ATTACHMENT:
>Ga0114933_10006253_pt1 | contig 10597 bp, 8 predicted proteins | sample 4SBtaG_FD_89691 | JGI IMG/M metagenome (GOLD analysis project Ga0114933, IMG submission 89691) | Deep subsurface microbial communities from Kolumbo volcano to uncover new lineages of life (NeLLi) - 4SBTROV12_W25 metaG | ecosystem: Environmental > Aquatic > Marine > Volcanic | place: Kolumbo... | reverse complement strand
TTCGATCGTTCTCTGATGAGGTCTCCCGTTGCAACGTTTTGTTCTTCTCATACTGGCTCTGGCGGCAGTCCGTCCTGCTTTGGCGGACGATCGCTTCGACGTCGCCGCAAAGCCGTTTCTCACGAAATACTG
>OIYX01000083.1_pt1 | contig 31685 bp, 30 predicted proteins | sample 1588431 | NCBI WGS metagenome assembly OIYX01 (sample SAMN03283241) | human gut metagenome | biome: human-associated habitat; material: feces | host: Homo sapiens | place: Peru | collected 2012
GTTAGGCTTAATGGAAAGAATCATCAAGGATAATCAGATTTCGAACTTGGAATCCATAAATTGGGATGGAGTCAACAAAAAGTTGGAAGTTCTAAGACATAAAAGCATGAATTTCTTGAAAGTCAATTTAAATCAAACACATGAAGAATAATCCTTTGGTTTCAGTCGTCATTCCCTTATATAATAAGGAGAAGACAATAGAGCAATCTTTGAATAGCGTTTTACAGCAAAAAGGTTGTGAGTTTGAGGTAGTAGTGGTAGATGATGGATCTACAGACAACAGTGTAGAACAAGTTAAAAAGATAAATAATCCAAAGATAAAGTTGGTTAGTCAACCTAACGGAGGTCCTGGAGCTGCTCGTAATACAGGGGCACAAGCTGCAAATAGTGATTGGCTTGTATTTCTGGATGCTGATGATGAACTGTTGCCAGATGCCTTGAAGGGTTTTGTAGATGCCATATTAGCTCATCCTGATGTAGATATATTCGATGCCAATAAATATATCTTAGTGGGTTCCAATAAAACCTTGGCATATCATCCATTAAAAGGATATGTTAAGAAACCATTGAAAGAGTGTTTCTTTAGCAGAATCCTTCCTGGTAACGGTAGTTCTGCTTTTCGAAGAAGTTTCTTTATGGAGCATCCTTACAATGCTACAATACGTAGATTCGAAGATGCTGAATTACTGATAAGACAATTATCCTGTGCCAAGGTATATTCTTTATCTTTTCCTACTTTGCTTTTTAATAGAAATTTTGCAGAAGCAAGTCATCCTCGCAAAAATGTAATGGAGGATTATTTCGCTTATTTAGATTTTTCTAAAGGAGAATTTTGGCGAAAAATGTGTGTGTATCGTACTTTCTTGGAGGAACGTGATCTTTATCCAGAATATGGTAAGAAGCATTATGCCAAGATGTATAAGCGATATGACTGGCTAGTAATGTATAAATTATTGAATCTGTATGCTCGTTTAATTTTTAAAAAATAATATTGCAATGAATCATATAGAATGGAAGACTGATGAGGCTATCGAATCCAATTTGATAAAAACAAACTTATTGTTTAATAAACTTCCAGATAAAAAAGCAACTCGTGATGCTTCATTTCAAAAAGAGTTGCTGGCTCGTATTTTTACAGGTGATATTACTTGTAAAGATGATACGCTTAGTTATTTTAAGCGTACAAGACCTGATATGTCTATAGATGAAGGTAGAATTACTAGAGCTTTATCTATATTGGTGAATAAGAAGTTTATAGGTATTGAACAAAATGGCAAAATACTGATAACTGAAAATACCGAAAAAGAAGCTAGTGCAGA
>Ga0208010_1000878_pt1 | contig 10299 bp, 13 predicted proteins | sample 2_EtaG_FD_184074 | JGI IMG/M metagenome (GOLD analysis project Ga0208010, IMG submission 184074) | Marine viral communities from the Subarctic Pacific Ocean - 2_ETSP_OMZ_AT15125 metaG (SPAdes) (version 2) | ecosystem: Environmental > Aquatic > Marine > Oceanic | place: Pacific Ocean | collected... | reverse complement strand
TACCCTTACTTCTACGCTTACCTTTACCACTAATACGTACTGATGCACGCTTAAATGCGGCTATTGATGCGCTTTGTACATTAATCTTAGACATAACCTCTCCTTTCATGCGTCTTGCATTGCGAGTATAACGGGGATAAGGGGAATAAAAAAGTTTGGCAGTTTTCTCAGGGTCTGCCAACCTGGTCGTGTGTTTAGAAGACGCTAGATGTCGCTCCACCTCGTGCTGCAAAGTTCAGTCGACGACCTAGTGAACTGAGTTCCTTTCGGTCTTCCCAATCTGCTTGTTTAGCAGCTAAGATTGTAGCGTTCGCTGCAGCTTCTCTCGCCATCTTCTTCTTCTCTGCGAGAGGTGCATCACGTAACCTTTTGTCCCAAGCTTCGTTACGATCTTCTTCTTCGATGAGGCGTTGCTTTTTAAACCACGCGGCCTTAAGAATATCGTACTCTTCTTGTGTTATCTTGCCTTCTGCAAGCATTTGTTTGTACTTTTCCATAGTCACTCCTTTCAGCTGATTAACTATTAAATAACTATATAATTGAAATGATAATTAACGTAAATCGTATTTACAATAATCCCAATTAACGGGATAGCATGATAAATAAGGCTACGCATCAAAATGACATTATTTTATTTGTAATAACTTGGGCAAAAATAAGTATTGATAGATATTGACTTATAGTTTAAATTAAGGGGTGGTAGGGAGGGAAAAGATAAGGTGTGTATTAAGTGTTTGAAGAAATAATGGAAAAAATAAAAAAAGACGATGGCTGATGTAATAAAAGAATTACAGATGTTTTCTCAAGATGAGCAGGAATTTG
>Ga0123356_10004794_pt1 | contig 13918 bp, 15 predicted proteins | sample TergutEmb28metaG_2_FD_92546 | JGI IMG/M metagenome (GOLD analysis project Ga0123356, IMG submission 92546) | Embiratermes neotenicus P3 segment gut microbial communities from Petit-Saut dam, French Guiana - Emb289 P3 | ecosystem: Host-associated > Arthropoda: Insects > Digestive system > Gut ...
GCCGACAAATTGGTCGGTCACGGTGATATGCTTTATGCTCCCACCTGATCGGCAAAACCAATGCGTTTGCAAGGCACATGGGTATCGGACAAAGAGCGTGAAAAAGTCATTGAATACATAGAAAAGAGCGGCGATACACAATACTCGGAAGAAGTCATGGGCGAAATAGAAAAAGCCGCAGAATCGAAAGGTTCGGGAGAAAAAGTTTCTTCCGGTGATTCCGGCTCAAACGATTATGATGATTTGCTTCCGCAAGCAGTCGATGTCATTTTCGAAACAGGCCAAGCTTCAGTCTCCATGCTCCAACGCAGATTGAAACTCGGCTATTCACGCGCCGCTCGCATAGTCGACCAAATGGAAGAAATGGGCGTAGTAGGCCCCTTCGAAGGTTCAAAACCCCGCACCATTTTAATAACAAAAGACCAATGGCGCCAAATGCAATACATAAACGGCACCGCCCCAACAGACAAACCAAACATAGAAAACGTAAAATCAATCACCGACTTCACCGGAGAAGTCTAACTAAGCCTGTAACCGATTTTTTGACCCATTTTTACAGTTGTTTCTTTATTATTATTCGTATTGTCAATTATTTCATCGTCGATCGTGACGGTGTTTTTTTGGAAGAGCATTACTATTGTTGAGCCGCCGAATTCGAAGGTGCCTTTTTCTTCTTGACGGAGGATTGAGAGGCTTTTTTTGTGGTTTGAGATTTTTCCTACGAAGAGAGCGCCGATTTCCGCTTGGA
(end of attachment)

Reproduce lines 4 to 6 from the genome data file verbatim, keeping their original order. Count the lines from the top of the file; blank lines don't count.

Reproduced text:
GTTAGGCTTAATGGAAAGAATCATCAAGGATAATCAGATTTCGAACTTGGAATCCATAAATTGGGATGGAGTCAACAAAAAGTTGGAAGTTCTAAGACATAAAAGCATGAATTTCTTGAAAGTCAATTTAAATCAAACACATGAAGAATAATCCTTTGGTTTCAGTCGTCATTCCCTTATATAATAAGGAGAAGACAATAGAGCAATCTTTGAATAGCGTTTTACAGCAAAAAGGTTGTGAGTTTGAGGTAGTAGTGGTAGATGATGGATCTACAGACAACAGTGTAGAACAAGTTAAAAAGATAAATAATCCAAAGATAAAGTTGGTTAGTCAACCTAACGGAGGTCCTGGAGCTGCTCGTAATACAGGGGCACAAGCTGCAAATAGTGATTGGCTTGTATTTCTGGATGCTGATGATGAACTGTTGCCAGATGCCTTGAAGGGTTTTGTAGATGCCATATTAGCTCATCCTGATGTAGATATATTCGATGCCAATAAATATATCTTAGTGGGTTCCAATAAAACCTTGGCATATCATCCATTAAAAGGATATGTTAAGAAACCATTGAAAGAGTGTTTCTTTAGCAGAATCCTTCCTGGTAACGGTAGTTCTGCTTTTCGAAGAAGTTTCTTTATGGAGCATCCTTACAATGCTACAATACGTAGATTCGAAGATGCTGAATTACTGATAAGACAATTATCCTGTGCCAAGGTATATTCTTTATCTTTTCCTACTTTGCTTTTTAATAGAAATTTTGCAGAAGCAAGTCATCCTCGCAAAAATGTAATGGAGGATTATTTCGCTTATTTAGATTTTTCTAAAGGAGAATTTTGGCGAAAAATGTGTGTGTATCGTACTTTCTTGGAGGAACGTGATCTTTATCCAGAATATGGTAAGAAGCATTATGCCAAGATGTATAAGCGATATGACTGGCTAGTAATGTATAAATTATTGAATCTGTATGCTCGTTTAATTTTTAAAAAATAATATTGCAATGAATCATATAGAATGGAAGACTGATGAGGCTATCGAATCCAATTTGATAAAAACAAACTTATTGTTTAATAAACTTCCAGATAAAAAAGCAACTCGTGATGCTTCATTTCAAAAAGAGTTGCTGGCTCGTATTTTTACAGGTGATATTACTTGTAAAGATGATACGCTTAGTTATTTTAAGCGTACAAGACCTGATATGTCTATAGATGAAGGTAGAATTACTAGAGCTTTATCTATATTGGTGAATAAGAAGTTTATAGGTATTGAACAAAATGGCAAAATACTGATAACTGAAAATACCGAAAAAGAAGCTAGTGCAGA
>Ga0208010_1000878_pt1 | contig 10299 bp, 13 predicted proteins | sample 2_EtaG_FD_184074 | JGI IMG/M metagenome (GOLD analysis project Ga0208010, IMG submission 184074) | Marine viral communities from the Subarctic Pacific Ocean - 2_ETSP_OMZ_AT15125 metaG (SPAdes) (version 2) | ecosystem: Environmental > Aquatic > Marine > Oceanic | place: Pacific Ocean | collected... | reverse complement strand
TACCCTTACTTCTACGCTTACCTTTACCACTAATACGTACTGATGCACGCTTAAATGCGGCTATTGATGCGCTTTGTACATTAATCTTAGACATAACCTCTCCTTTCATGCGTCTTGCATTGCGAGTATAACGGGGATAAGGGGAATAAAAAAGTTTGGCAGTTTTCTCAGGGTCTGCCAACCTGGTCGTGTGTTTAGAAGACGCTAGATGTCGCTCCACCTCGTGCTGCAAAGTTCAGTCGACGACCTAGTGAACTGAGTTCCTTTCGGTCTTCCCAATCTGCTTGTTTAGCAGCTAAGATTGTAGCGTTCGCTGCAGCTTCTCTCGCCATCTTCTTCTTCTCTGCGAGAGGTGCATCACGTAACCTTTTGTCCCAAGCTTCGTTACGATCTTCTTCTTCGATGAGGCGTTGCTTTTTAAACCACGCGGCCTTAAGAATATCGTACTCTTCTTGTGTTATCTTGCCTTCTGCAAGCATTTGTTTGTACTTTTCCATAGTCACTCCTTTCAGCTGATTAACTATTAAATAACTATATAATTGAAATGATAATTAACGTAAATCGTATTTACAATAATCCCAATTAACGGGATAGCATGATAAATAAGGCTACGCATCAAAATGACATTATTTTATTTGTAATAACTTGGGCAAAAATAAGTATTGATAGATATTGACTTATAGTTTAAATTAAGGGGTGGTAGGGAGGGAAAAGATAAGGTGTGTATTAAGTGTTTGAAGAAATAATGGAAAAAATAAAAAAAGACGATGGCTGATGTAATAAAAGAATTACAGATGTTTTCTCAAGATGAGCAGGAATTTG